Practical and philosophical issues surrounding a national item bank: If we build it will they come?

Dennis A. Revicki, Jeff Sloan

Research output: Contribution to journalArticlepeer-review

10 Scopus citations


Item response theory (IRT), item banking and computer adaptive testing (CAT) methods have the potential to provide novel platforms for the collection, analysis and dissemination of patient data on health status and well-being. There are considerable challenges associated with building and maintaining a national item bank and it is uncertain whether there is sufficient interest among key stakeholders for IRT-based and CAT measures. The most convincing activity is demonstrating that the approach is feasible, psychometrically sound and useful in different specific applications. Demonstrated success opens up the possibility of more widespread acceptability and application. As part of the development effort, there needs to be continued meetings and discussion with psychometricians, instrument developers, clinical researchers, the FDA, pharmaceutical industry researchers and a managed care organizations about the advantages and disadvantages of a national item bank.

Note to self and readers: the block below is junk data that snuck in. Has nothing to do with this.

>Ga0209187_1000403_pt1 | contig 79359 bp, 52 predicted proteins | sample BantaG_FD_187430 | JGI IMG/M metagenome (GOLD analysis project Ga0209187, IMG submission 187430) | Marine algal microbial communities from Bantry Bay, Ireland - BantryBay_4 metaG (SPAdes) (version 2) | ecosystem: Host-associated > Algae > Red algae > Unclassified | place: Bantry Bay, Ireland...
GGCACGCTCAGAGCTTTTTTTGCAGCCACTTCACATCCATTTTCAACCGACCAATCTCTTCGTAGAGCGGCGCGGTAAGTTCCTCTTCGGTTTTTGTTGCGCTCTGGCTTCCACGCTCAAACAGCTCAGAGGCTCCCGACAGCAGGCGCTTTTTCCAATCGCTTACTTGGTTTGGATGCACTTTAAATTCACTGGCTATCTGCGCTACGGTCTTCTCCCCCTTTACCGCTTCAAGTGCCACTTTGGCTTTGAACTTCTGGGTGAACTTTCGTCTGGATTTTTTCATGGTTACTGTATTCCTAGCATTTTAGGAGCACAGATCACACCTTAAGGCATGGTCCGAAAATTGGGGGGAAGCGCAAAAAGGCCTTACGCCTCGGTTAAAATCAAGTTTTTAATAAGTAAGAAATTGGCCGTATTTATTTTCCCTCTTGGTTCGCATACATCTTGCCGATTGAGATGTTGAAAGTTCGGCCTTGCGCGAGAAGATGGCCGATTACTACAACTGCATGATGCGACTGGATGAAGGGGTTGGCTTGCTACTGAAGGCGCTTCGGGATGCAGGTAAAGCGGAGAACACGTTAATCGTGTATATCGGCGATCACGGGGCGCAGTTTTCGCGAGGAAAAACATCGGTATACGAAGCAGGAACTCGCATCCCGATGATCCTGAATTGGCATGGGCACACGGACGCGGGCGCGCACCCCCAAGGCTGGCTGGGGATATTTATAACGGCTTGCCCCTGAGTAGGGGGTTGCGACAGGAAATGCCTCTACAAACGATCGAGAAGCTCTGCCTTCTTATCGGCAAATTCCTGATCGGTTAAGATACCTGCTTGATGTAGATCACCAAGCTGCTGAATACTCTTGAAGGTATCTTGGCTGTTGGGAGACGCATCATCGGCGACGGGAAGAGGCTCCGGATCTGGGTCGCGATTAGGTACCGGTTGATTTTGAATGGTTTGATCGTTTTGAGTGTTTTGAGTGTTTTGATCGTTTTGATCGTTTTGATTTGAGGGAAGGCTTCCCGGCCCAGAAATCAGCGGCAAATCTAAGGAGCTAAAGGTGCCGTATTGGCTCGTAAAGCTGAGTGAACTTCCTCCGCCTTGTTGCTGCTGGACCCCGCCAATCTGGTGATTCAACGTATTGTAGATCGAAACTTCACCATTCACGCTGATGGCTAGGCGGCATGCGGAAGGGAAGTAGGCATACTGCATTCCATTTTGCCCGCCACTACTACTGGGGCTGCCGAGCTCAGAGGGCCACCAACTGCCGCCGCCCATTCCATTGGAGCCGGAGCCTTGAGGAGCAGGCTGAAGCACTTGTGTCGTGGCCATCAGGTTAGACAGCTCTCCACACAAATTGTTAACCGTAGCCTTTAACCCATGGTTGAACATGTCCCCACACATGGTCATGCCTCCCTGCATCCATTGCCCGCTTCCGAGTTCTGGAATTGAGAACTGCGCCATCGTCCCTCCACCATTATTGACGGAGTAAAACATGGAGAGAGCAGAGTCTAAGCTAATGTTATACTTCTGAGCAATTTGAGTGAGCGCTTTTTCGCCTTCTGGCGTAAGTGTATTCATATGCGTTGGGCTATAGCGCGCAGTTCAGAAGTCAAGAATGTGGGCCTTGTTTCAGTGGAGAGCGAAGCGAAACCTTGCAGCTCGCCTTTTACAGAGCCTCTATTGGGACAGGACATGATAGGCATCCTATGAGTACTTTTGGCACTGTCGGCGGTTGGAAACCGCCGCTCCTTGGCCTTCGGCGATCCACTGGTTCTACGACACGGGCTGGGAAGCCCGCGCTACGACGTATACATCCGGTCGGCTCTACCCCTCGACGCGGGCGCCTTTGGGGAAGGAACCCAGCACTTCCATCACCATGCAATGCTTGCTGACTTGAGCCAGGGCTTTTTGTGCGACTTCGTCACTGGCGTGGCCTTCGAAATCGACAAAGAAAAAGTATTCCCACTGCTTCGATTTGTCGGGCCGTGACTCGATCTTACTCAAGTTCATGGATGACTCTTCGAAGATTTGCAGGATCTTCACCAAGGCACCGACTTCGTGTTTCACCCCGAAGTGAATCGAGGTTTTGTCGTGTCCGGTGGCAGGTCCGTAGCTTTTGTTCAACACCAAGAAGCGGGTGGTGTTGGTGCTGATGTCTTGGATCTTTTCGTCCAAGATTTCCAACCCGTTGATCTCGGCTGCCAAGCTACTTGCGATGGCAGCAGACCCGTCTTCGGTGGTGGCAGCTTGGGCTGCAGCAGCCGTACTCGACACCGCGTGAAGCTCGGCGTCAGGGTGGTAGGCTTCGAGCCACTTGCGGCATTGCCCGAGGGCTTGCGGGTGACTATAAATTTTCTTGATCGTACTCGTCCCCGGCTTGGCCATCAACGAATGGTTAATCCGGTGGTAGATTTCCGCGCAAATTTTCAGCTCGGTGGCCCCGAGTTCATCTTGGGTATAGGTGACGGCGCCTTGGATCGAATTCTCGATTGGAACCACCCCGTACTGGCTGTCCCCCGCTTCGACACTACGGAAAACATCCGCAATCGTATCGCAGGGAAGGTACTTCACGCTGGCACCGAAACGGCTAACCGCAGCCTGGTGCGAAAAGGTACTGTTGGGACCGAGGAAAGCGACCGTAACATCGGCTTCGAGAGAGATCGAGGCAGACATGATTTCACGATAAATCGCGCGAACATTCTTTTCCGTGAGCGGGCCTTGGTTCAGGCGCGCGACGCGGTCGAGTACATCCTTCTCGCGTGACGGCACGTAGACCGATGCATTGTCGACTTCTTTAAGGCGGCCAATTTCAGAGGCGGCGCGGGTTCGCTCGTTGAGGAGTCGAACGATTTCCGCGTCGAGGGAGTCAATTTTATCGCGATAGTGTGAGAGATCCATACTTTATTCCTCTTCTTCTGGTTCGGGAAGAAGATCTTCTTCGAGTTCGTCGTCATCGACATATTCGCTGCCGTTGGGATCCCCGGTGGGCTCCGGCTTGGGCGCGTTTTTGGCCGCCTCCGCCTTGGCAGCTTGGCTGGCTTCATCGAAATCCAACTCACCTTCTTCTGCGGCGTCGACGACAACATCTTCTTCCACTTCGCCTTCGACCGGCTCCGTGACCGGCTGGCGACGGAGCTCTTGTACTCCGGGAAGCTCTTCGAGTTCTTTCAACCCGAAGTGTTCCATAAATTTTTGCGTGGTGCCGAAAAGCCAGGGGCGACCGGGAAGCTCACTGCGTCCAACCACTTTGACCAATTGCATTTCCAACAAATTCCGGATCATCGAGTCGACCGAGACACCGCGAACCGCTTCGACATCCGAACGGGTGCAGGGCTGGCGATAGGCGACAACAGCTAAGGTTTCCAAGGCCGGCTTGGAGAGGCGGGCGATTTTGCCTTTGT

Original languageEnglish (US)
Pages (from-to)167-174
Number of pages8
JournalQuality of Life Research
Issue numberSUPPL. 1
StatePublished - Aug 2007


  • Barriers
  • Computer adaptive testing
  • Health outomes assessment
  • Item response theory
  • Stakeholder issues

ASJC Scopus subject areas

  • Public Health, Environmental and Occupational Health


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